The Korean Economic Review
Space or Power: Which Matters More In Permit Markets?
Jee Hoon LeeYear 2007Vol. 23No. 1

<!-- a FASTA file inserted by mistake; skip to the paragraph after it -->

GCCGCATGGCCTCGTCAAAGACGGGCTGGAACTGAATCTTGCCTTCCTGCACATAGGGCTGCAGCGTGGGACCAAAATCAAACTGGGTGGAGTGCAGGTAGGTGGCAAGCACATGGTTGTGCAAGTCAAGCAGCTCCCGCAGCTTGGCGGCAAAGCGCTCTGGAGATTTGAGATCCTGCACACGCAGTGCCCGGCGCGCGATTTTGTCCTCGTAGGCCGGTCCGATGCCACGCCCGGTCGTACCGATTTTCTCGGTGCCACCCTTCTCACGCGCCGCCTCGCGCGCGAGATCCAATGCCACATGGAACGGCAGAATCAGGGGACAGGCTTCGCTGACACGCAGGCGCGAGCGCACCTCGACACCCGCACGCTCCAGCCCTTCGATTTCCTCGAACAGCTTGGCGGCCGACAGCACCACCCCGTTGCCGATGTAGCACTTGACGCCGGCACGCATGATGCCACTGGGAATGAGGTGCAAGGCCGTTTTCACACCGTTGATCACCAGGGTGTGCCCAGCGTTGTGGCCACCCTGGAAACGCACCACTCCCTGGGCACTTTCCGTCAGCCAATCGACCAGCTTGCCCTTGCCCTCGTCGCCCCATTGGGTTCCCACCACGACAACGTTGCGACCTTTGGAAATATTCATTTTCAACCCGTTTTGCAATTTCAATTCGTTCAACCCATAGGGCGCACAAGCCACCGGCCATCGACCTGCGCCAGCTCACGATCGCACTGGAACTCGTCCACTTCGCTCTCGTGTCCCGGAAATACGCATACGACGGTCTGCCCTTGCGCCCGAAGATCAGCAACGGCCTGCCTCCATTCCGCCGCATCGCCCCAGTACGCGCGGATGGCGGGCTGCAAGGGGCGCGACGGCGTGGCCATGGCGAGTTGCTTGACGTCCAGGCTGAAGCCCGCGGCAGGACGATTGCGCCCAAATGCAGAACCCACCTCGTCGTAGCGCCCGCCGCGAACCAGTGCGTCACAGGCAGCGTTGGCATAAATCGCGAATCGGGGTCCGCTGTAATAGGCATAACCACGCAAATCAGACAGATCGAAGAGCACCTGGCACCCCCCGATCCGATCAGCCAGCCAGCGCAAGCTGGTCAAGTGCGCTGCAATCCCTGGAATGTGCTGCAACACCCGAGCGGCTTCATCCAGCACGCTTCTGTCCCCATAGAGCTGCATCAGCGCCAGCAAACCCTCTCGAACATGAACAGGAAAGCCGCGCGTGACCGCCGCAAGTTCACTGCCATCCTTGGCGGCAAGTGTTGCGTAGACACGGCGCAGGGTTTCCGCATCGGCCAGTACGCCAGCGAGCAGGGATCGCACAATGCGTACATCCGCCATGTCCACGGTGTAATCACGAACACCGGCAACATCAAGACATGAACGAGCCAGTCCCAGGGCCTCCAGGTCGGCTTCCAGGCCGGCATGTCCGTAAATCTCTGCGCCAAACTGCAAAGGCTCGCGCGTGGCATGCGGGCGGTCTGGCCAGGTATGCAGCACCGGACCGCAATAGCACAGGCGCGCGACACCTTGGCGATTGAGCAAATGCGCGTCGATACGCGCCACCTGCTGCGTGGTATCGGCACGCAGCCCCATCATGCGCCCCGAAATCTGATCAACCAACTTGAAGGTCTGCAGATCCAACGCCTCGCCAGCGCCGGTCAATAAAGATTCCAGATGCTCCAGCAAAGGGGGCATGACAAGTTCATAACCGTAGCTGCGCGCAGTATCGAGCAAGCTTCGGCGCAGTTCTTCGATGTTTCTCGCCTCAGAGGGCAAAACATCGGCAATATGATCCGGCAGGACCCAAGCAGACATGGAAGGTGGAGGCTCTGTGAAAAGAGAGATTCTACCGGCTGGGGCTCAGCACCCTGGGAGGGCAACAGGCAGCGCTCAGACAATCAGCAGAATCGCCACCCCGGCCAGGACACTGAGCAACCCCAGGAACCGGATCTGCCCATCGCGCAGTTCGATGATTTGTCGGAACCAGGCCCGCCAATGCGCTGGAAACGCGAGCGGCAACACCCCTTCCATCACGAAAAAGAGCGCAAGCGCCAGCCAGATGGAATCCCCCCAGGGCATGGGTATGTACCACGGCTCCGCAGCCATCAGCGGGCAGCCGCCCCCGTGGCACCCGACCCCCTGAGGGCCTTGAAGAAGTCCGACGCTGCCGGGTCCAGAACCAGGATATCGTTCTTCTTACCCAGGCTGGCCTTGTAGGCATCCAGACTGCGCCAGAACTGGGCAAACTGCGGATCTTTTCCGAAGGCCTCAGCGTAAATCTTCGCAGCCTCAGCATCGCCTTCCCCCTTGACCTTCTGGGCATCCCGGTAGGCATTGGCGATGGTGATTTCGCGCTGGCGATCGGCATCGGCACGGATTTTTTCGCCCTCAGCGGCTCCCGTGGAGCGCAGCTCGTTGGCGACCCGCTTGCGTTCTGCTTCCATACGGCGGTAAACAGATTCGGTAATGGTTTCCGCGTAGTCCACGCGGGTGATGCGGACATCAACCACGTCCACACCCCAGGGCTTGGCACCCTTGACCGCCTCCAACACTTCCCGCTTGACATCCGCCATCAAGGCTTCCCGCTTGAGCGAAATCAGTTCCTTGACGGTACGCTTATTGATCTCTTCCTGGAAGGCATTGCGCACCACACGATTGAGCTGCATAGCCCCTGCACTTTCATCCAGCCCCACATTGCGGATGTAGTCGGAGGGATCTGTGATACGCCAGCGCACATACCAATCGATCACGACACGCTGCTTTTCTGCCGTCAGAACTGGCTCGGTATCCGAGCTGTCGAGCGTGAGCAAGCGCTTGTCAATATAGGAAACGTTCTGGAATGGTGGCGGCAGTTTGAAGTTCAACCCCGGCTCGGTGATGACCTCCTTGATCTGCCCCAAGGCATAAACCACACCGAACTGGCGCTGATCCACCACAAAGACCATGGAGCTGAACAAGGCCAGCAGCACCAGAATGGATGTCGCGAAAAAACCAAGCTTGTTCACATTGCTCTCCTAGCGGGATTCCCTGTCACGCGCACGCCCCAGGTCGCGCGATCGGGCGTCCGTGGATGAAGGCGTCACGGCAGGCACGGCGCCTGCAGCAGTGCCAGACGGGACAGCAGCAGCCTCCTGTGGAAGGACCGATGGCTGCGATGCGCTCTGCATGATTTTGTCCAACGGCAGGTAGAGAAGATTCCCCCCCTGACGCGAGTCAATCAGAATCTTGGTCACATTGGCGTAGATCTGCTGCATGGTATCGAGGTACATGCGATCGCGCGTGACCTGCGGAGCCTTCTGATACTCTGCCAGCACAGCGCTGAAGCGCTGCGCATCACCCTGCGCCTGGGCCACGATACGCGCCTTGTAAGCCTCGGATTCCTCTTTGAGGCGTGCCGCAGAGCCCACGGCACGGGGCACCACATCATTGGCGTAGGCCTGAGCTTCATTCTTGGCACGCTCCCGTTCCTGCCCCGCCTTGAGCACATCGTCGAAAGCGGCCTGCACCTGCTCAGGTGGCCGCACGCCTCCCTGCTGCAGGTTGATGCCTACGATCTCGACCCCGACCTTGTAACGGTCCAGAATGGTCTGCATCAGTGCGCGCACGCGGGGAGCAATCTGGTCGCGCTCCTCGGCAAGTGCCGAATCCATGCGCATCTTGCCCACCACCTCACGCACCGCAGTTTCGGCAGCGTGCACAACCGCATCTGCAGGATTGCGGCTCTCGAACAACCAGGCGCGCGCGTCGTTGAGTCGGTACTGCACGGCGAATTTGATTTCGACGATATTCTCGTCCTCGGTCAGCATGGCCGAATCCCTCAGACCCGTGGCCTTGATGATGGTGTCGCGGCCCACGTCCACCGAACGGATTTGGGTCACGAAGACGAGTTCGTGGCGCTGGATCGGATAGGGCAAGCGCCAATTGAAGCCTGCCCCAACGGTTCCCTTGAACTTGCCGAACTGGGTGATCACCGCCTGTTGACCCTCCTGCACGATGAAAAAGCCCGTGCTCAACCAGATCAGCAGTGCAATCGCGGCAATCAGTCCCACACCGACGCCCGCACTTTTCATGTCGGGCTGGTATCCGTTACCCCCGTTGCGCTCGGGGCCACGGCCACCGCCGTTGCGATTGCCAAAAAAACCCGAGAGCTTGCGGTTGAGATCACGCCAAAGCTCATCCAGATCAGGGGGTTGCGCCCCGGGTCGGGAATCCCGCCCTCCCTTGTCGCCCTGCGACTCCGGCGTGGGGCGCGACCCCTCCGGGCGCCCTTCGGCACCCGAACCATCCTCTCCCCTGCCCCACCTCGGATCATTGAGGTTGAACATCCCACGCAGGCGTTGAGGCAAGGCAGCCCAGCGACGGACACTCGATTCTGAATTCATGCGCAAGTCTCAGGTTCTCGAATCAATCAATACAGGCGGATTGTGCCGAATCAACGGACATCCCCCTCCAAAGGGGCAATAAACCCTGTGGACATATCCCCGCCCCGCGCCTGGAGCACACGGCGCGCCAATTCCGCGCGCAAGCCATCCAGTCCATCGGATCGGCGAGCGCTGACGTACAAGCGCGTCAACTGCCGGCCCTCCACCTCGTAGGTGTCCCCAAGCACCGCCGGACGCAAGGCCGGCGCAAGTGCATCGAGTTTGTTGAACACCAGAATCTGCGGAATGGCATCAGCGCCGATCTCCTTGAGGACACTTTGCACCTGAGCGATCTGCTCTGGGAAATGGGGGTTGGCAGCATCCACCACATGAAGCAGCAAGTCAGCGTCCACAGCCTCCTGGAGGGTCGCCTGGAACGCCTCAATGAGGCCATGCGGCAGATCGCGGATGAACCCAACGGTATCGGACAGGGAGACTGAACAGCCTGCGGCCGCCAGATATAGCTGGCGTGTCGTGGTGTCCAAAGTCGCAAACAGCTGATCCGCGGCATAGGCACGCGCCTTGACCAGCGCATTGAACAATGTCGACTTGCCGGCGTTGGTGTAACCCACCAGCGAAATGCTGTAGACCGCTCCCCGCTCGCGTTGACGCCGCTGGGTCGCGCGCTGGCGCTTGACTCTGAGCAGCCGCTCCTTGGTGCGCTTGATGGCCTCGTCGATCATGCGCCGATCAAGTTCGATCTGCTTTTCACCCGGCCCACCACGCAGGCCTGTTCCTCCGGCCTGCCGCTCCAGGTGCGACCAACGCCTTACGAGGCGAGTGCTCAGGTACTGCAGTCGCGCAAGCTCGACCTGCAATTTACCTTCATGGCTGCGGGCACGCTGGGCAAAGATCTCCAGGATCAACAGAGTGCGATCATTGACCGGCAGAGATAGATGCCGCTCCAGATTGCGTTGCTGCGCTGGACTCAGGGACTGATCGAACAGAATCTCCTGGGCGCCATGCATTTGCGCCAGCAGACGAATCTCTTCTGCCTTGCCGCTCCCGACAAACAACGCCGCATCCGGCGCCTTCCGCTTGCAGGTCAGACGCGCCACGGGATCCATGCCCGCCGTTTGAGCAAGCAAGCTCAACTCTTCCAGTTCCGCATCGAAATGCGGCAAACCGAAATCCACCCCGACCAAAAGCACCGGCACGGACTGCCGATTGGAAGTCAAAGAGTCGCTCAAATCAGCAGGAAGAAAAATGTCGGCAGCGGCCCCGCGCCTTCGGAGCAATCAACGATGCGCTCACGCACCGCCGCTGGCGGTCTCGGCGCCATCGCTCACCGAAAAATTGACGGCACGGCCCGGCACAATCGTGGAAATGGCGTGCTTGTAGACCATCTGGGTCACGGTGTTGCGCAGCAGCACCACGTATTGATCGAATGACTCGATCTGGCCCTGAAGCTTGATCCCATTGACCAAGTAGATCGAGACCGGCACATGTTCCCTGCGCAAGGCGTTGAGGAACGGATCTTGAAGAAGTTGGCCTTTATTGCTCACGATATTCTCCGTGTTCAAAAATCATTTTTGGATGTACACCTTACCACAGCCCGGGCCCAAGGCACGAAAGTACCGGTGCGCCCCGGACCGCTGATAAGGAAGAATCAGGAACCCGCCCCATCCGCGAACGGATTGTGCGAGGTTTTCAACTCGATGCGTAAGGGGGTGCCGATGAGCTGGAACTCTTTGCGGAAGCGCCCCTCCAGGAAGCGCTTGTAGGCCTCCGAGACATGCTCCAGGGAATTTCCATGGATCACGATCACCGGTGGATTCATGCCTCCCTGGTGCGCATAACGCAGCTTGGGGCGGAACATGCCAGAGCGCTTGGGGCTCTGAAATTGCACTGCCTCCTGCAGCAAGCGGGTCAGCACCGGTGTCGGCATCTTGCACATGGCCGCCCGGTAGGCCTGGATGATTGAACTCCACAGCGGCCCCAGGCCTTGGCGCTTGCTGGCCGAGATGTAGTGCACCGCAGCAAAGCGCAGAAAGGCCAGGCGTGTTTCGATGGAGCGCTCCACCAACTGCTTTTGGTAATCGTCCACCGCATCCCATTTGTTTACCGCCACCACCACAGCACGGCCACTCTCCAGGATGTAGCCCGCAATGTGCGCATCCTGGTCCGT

Permit markets to control pollution have long been popular witheconomists. In recent years they have been embraced increasingly bypolicymakers as well. Conventional wisdom holds that a permit market mustbe competitive to be successful. In the case of the U.S. SO2 allowance market,avoiding market power was deemed sufficiently important that the lawcreated a single national market for allowances. Thus, any significantcontrol over the spatial distribution of emissions was sacrificed. I argue thatthis prioritization was misguided. I develop a spatial framework thatexplicitly accounts for both costs and damages in a set of regions betweenwhich a single pollutant can travel. I show that the welfare losses due tospatial misallocation of emissions are likely to be much larger than anypotential losses due to market power in the smaller regional markets.Moreover, I argue that a small number of traders is unlikely to be a problem,for two reasons. First, they will be on opposite sides of the permit market, sobilateral monopoly is more apt than the usual monopoly or monopsonyanalogy. Second, because they are large but few in number, such firms arelikely to achieve a bargaining outcome that leads to the least-costdistribution of emissions.